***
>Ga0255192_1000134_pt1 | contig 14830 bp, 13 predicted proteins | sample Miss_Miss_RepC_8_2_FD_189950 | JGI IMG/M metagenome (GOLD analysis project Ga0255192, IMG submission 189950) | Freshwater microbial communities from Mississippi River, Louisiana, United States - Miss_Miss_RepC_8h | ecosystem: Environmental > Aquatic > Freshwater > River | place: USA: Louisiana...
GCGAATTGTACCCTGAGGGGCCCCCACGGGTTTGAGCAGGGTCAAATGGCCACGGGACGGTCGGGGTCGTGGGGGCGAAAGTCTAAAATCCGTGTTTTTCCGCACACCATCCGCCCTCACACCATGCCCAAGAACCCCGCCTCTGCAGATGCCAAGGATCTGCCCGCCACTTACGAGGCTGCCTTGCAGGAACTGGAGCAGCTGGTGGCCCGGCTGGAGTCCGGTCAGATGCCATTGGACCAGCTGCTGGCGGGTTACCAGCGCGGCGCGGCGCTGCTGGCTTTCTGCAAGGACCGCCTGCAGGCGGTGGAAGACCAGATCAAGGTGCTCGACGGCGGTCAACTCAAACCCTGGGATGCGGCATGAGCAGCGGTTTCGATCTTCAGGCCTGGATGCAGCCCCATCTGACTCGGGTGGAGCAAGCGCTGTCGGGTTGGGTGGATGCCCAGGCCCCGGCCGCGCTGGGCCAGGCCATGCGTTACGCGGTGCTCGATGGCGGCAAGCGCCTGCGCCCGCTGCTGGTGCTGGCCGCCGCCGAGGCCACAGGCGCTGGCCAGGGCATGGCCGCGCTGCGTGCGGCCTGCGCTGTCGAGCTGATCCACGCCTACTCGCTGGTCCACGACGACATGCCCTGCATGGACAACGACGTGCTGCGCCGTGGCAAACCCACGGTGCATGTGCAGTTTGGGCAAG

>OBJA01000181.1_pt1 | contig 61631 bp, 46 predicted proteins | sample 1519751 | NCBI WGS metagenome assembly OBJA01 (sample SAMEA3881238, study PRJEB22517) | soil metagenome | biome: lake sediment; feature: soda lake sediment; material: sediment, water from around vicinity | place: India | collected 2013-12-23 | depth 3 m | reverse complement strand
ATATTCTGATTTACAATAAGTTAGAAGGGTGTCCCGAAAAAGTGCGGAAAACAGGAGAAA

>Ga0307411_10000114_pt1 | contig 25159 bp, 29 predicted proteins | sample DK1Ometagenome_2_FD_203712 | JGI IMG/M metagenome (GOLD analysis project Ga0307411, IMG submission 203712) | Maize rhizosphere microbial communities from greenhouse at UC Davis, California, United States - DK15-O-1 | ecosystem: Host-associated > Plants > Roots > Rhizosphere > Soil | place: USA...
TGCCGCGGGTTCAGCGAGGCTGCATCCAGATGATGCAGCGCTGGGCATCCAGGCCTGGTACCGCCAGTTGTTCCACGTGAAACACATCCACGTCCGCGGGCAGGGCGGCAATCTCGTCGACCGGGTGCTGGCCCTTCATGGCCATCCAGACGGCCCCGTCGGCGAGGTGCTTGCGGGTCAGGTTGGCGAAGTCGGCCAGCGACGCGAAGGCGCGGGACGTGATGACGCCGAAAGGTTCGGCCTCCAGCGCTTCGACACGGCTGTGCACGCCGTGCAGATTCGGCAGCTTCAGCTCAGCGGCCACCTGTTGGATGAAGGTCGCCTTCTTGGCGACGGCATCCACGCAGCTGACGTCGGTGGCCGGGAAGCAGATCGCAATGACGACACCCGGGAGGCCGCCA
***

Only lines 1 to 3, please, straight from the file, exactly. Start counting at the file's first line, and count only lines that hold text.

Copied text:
>Ga0255192_1000134_pt1 | contig 14830 bp, 13 predicted proteins | sample Miss_Miss_RepC_8_2_FD_189950 | JGI IMG/M metagenome (GOLD analysis project Ga0255192, IMG submission 189950) | Freshwater microbial communities from Mississippi River, Louisiana, United States - Miss_Miss_RepC_8h | ecosystem: Environmental > Aquatic > Freshwater > River | place: USA: Louisiana...
GCGAATTGTACCCTGAGGGGCCCCCACGGGTTTGAGCAGGGTCAAATGGCCACGGGACGGTCGGGGTCGTGGGGGCGAAAGTCTAAAATCCGTGTTTTTCCGCACACCATCCGCCCTCACACCATGCCCAAGAACCCCGCCTCTGCAGATGCCAAGGATCTGCCCGCCACTTACGAGGCTGCCTTGCAGGAACTGGAGCAGCTGGTGGCCCGGCTGGAGTCCGGTCAGATGCCATTGGACCAGCTGCTGGCGGGTTACCAGCGCGGCGCGGCGCTGCTGGCTTTCTGCAAGGACCGCCTGCAGGCGGTGGAAGACCAGATCAAGGTGCTCGACGGCGGTCAACTCAAACCCTGGGATGCGGCATGAGCAGCGGTTTCGATCTTCAGGCCTGGATGCAGCCCCATCTGACTCGGGTGGAGCAAGCGCTGTCGGGTTGGGTGGATGCCCAGGCCCCGGCCGCGCTGGGCCAGGCCATGCGTTACGCGGTGCTCGATGGCGGCAAGCGCCTGCGCCCGCTGCTGGTGCTGGCCGCCGCCGAGGCCACAGGCGCTGGCCAGGGCATGGCCGCGCTGCGTGCGGCCTGCGCTGTCGAGCTGATCCACGCCTACTCGCTGGTCCACGACGACATGCCCTGCATGGACAACGACGTGCTGCGCCGTGGCAAACCCACGGTGCATGTGCAGTTTGGGCAAG

>OBJA01000181.1_pt1 | contig 61631 bp, 46 predicted proteins | sample 1519751 | NCBI WGS metagenome assembly OBJA01 (sample SAMEA3881238, study PRJEB22517) | soil metagenome | biome: lake sediment; feature: soda lake sediment; material: sediment, water from around vicinity | place: India | collected 2013-12-23 | depth 3 m | reverse complement strand